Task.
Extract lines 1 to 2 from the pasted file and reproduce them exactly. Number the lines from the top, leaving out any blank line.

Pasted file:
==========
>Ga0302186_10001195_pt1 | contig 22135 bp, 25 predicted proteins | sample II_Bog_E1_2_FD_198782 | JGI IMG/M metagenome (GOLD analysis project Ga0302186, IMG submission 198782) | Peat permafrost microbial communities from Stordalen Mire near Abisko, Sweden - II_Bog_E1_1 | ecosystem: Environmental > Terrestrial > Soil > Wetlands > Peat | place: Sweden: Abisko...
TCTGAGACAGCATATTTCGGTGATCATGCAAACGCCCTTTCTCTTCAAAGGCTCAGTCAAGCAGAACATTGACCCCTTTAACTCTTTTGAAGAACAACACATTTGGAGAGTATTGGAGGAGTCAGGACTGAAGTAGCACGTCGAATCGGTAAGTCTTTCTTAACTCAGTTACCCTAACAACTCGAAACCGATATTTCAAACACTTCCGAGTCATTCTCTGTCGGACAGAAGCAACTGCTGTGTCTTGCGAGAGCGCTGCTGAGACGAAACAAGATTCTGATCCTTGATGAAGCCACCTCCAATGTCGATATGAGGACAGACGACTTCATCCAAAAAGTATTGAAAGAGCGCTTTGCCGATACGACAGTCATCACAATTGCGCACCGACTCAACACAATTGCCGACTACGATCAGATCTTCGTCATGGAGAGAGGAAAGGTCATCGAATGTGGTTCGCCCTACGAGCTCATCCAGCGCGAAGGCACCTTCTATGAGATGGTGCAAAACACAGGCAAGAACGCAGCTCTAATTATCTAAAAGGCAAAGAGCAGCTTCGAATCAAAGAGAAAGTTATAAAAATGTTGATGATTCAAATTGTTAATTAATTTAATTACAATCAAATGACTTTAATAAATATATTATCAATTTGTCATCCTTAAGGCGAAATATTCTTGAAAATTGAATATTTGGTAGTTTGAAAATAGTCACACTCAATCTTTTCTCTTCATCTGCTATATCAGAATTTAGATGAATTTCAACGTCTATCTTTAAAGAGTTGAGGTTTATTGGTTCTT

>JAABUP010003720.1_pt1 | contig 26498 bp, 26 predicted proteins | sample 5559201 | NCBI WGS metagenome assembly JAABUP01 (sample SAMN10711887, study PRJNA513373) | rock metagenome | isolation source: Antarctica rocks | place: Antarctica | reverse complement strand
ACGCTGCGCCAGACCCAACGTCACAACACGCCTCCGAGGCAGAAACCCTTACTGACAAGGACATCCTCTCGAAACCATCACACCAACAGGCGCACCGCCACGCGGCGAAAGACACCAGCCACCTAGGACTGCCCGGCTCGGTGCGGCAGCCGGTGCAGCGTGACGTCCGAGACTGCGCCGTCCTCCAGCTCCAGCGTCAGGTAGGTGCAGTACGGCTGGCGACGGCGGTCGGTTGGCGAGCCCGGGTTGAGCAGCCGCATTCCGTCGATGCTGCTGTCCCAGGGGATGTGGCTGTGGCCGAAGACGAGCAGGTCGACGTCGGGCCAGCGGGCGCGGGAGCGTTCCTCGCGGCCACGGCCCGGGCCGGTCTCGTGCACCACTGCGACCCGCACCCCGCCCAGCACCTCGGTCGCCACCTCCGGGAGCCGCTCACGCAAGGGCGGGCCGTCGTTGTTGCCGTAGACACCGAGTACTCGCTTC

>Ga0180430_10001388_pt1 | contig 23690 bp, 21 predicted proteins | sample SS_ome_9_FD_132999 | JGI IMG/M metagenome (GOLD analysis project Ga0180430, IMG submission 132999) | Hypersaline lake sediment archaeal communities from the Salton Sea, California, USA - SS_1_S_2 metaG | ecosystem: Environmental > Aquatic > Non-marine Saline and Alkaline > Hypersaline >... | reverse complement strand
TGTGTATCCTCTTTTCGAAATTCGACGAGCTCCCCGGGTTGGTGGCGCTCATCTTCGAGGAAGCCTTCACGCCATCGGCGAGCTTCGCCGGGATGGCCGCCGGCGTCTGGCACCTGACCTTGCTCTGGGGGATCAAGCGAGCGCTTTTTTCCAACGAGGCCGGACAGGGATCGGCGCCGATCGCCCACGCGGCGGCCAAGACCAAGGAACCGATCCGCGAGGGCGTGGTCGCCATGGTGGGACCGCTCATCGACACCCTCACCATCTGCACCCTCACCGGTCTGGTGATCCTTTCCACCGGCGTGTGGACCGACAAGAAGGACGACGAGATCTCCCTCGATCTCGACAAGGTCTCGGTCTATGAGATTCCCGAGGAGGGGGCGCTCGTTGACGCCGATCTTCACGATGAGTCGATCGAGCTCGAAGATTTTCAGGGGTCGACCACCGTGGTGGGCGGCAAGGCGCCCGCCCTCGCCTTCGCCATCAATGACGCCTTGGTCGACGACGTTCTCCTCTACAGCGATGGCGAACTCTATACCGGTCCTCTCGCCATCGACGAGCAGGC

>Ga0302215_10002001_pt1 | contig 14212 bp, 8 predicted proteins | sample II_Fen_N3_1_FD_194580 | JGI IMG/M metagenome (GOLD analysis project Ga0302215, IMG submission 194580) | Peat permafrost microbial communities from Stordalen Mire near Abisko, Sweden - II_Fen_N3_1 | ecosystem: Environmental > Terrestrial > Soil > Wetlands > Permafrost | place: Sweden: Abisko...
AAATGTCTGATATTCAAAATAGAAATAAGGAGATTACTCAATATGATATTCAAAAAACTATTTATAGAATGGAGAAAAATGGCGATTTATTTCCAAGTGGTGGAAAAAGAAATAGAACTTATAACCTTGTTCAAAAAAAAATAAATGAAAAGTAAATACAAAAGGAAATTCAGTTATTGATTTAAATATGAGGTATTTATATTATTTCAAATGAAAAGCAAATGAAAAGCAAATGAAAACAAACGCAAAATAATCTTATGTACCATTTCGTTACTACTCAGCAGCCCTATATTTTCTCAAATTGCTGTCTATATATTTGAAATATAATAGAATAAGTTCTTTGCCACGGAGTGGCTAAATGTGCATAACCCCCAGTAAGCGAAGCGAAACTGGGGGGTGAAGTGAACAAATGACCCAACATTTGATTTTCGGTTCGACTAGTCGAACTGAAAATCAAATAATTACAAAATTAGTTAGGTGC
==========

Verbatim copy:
>Ga0302186_10001195_pt1 | contig 22135 bp, 25 predicted proteins | sample II_Bog_E1_2_FD_198782 | JGI IMG/M metagenome (GOLD analysis project Ga0302186, IMG submission 198782) | Peat permafrost microbial communities from Stordalen Mire near Abisko, Sweden - II_Bog_E1_1 | ecosystem: Environmental > Terrestrial > Soil > Wetlands > Peat | place: Sweden: Abisko...
TCTGAGACAGCATATTTCGGTGATCATGCAAACGCCCTTTCTCTTCAAAGGCTCAGTCAAGCAGAACATTGACCCCTTTAACTCTTTTGAAGAACAACACATTTGGAGAGTATTGGAGGAGTCAGGACTGAAGTAGCACGTCGAATCGGTAAGTCTTTCTTAACTCAGTTACCCTAACAACTCGAAACCGATATTTCAAACACTTCCGAGTCATTCTCTGTCGGACAGAAGCAACTGCTGTGTCTTGCGAGAGCGCTGCTGAGACGAAACAAGATTCTGATCCTTGATGAAGCCACCTCCAATGTCGATATGAGGACAGACGACTTCATCCAAAAAGTATTGAAAGAGCGCTTTGCCGATACGACAGTCATCACAATTGCGCACCGACTCAACACAATTGCCGACTACGATCAGATCTTCGTCATGGAGAGAGGAAAGGTCATCGAATGTGGTTCGCCCTACGAGCTCATCCAGCGCGAAGGCACCTTCTATGAGATGGTGCAAAACACAGGCAAGAACGCAGCTCTAATTATCTAAAAGGCAAAGAGCAGCTTCGAATCAAAGAGAAAGTTATAAAAATGTTGATGATTCAAATTGTTAATTAATTTAATTACAATCAAATGACTTTAATAAATATATTATCAATTTGTCATCCTTAAGGCGAAATATTCTTGAAAATTGAATATTTGGTAGTTTGAAAATAGTCACACTCAATCTTTTCTCTTCATCTGCTATATCAGAATTTAGATGAATTTCAACGTCTATCTTTAAAGAGTTGAGGTTTATTGGTTCTT